The warm aroma of freshly baked waffle cones envelops every nook and cranny of Marble Slab Creamery, revving up guests’ senses with the promise of impending decadence. As the hand-rolled cones tan in their ovens, the store’s staff bustles about the premises whipping up fresh batches of super-premium ice cream in the on-site creamery and helping patrons select a flavor from a list of more than 50 options. This chef-driven dedication to gourmet ice cream began in 1983 with the company’s founding in Houston, Texas, when two French chefs were enlisted to create a recipe for Marble Slab Creamery’s signature sweet-cream ice cream using their culinary expertise.
Today, staffers utilize the frozen-slab technique of ice-cream architecture, scooping each customer’s choice of ice cream and mixins onto a chilled marble slab to mix the separate elements into one customized mélange. Though specializing in cone-based ice-cream treats, Marble Slab Creamery also offers a menu full of other scream-worthy confections including cakes, shakes, and ice cream cupcakes.
Pizza making at Papa Murphy's stops just short of the ovens. After watching the pizza artists layer thin crusts or stuffed pies with toppings from the selection of four sauces and 20 meats and vegetables—including bacon, artichoke hearts, and sun-dried tomatoes—customers take the pizzas home and follow the simple instructions for either baking or grilling them to a crispy golden-brown. Now boasting more than 1,200 locations across 37 states, Papa Murphy's pizza artists begin every morning by hand making new batches of dough and grating fresh cheese with Bruce Willis's coarse cheeks.
If the Aue family didn’t put Texas on the map, they at least made it tastier. Max Aue founded the town of Leon Springs, Texas in the 1800s. Years later, his son Rudolph founded Rudy’s, a country store and barbecue joint that eventually spawned more than 30 outposts throughout Texas and the American Southwest. Each one of them possesses a 100% oak-fired BBQ pit that slow cooks tender slabs of meat, adding a smoky flavor and tender texture to every bite. St. Louis pork ribs, lean and moist brisket, and jalapeño sausages are a few examples of the succulent morsels that emerge from the wood-fired pits straight to the plate. Classic sides such as potato salad and corn on the cop prove delicious accomplices, while banana pudding and peach cobbler grant every meal with a sweet and satisfying coda.
The menu at Gatti’s Pizza catalogs thin-crust pies, original disks, and deep-dish masterpieces, including one-topping pizzas ($5.99) and a selection of signature pizzas. Customers can construct their own circular meal ($9.99+) by selecting crust style, size, and toppings, or satisfy their stomachs with options such as the barbecue-chicken cheese-and-sauce saucer, which lays bar staples on a bed of dough ($9.99+). Those opposed to meat can dig their teeth into a large vegetarian sampler, which whirls together a bounty of smoked provolone, mushrooms, bell peppers, onions, black olives, and diced tomatoes ($9.99+). The Meat Market ($9.99+), meanwhile, gluts the palate with pepperoni, sausage, canadian bacon, burger, and extra roundness.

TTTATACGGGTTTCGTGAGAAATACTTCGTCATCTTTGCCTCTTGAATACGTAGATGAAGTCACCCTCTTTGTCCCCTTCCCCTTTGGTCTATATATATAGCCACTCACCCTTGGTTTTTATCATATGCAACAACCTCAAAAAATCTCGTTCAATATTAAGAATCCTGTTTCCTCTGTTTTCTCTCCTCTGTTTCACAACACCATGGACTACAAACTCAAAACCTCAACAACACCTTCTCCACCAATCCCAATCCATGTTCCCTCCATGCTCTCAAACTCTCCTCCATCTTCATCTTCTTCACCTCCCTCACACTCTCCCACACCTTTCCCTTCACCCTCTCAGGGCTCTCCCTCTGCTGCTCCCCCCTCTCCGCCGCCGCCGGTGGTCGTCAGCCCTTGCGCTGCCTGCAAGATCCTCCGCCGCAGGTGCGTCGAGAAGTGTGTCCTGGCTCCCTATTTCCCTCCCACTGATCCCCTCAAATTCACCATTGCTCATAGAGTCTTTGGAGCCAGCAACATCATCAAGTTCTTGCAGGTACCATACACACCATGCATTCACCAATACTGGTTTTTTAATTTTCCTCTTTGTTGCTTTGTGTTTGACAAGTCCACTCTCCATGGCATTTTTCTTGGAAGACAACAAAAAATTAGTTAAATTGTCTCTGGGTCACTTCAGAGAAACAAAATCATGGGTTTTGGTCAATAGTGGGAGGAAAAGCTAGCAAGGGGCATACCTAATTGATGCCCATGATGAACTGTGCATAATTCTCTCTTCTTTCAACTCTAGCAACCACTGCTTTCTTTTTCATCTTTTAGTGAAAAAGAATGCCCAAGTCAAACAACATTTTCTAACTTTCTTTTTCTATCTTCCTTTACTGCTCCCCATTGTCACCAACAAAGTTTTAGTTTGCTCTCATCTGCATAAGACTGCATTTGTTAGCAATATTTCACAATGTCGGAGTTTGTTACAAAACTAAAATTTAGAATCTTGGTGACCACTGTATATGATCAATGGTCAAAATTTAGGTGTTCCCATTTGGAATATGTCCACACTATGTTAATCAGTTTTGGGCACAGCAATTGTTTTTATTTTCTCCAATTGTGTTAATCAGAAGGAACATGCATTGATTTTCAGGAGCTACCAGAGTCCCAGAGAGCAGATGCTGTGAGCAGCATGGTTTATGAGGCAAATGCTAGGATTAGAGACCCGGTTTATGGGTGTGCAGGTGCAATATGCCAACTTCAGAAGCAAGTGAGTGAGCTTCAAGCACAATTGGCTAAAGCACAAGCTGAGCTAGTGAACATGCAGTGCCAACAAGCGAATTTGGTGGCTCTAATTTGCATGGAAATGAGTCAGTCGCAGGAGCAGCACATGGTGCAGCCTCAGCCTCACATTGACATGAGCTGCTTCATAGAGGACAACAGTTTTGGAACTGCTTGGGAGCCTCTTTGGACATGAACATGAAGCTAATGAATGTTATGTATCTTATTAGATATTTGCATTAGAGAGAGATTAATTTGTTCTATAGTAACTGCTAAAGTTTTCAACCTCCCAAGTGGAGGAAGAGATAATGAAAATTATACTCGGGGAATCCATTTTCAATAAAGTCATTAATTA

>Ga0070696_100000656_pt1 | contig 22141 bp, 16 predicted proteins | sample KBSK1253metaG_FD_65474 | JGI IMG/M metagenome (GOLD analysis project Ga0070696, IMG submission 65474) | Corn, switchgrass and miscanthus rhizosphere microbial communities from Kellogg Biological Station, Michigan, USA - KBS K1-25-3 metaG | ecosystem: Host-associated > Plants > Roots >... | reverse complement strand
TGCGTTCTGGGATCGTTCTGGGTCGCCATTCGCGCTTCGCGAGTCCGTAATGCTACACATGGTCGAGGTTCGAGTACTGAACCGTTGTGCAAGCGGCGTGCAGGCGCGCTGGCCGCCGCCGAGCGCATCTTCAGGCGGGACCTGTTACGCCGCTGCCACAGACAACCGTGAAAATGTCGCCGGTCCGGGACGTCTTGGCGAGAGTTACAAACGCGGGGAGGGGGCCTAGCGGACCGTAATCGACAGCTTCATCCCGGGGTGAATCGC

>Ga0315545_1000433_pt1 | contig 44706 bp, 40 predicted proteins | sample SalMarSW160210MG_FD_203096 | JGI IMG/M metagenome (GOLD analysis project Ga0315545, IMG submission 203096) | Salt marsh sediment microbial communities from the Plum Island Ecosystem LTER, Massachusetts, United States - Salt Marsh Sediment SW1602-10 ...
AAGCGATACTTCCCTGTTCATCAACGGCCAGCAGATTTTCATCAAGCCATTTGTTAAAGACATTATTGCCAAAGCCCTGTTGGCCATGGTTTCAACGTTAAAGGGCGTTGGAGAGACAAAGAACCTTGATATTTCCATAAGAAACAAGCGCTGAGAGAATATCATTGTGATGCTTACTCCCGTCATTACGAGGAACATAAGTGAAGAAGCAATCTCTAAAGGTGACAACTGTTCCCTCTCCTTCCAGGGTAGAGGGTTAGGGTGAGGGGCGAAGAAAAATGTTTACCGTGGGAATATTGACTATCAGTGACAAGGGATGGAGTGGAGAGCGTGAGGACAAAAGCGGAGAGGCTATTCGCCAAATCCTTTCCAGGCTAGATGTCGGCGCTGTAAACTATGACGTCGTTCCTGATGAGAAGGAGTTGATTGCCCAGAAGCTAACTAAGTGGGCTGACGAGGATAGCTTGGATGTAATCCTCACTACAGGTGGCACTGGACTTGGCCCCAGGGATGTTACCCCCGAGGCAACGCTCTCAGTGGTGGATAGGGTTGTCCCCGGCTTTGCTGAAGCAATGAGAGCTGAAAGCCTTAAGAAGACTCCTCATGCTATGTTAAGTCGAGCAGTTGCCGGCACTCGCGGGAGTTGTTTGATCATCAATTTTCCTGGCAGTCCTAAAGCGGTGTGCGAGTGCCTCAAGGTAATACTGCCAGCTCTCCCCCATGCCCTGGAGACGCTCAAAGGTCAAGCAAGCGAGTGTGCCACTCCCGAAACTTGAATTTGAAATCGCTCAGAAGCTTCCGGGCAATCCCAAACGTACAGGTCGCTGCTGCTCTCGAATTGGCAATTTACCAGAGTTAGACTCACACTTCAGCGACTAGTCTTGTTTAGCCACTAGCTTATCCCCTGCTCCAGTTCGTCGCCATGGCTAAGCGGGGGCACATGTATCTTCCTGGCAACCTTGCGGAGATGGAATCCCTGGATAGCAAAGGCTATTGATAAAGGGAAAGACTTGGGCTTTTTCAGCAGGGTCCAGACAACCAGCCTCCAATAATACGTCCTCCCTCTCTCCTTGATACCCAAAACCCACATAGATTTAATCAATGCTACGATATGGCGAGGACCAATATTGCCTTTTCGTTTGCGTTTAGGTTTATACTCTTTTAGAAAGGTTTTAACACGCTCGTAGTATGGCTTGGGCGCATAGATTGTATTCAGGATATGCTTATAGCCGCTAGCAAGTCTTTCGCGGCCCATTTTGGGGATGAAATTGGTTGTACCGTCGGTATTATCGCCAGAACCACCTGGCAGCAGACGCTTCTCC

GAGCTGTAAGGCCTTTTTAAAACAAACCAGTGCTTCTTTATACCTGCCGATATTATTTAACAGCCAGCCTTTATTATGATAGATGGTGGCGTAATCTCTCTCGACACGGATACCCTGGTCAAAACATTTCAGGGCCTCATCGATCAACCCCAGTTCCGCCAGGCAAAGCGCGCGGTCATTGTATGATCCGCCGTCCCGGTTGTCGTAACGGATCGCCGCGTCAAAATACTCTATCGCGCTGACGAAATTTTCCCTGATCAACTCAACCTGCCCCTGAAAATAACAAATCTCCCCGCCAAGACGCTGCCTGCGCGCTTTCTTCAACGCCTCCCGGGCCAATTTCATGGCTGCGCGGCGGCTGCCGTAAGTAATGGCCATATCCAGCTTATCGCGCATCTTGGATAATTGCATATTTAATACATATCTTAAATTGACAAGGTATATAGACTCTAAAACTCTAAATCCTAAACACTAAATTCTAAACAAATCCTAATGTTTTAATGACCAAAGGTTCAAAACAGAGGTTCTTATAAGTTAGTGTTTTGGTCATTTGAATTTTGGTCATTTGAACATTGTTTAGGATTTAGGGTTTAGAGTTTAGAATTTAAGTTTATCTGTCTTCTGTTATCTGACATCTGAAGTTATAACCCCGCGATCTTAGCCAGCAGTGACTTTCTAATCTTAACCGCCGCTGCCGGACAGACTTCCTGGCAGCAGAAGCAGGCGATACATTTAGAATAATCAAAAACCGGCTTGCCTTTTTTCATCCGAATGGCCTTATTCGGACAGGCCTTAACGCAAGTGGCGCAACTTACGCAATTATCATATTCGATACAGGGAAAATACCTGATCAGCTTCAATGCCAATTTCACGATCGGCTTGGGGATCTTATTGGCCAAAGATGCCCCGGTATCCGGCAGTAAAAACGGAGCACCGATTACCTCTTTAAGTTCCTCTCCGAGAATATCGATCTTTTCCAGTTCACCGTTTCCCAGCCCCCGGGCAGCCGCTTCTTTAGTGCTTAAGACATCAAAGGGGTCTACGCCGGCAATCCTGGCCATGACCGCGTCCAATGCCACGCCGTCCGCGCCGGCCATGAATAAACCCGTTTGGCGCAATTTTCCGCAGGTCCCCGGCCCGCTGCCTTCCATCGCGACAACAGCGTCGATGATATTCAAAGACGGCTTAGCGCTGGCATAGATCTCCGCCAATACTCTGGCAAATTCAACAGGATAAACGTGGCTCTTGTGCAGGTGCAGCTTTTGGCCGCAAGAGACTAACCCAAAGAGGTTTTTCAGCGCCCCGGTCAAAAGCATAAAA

Despite the adage that warns against messing with Texas, Jaime and Alicia Santillan had no problem giving Tex-Mex cuisine the cold shoulder when they opened Los Braceros Mexican Bar & Grill. The couple amassed dishes from their home country into a menu that has since won praise from Amarillo Magazine for its unflagging devotion to authentic Mexican food.
When he’s not strolling around the dining room, making sure customers are enjoying their food and wearing matching socks, Jaime supervises his kitchen staff as they prep plenty of tacos, enchiladas, tamales, and seafood entrees. The restaurant's grill often sizzles with the signature parrillada platter: your choice of three meats, from lamb chops to chicken, served with sides of rice, beans, and guacamole. It also roasts more obscure south-of-the-border meals, such as codorniz, a 2- to 6-ounce marinated quail, and Mexican-style ribs.
The restaurant, which is housed in a restored Route 66 building, stocks an impressive supply of tequila to augment its spicy eats. Patrons can sip on fiery samples or order beer from the full bar, which provides seating for live musical shows on Fridays and Saturdays.
Since 1977, the cookie craftsmen at Great American Cookies have shared edible sentiments via freshly baked cookies, brownies, and hand-decorated cookie cakes. The founding bakers opened their first shop in Atlanta with one initial product: a chocolate-chip cookie crafted from a generations-old recipe. Since then, their lineup has expanded to include oatmeal walnut, double fudge, snickerdoodle, and other cookie renditions. And they've also added rich brownies that range in flavor from Reese?s Peanut Butter cup and strawberry cheesecake to red-velvet brownies, german chocolate brownies, and traditional fudge. The biggest feature, though, is the shop's signature 16-inch round cookie cake, a hand-frosted mega-treat that can feed 8?16 people or approximately 200 industrious tree elves.
The shop?s website caters to sweet requests with an online store full of preconceived designs searchable by occasion, recipient gender, and theme, including birthdays, Easter, and Saint Patrick's Day. If you'd like, the bakers can handle specific decoration orders and create unique designs to celebrate special events, such as baby?s first hedge fund.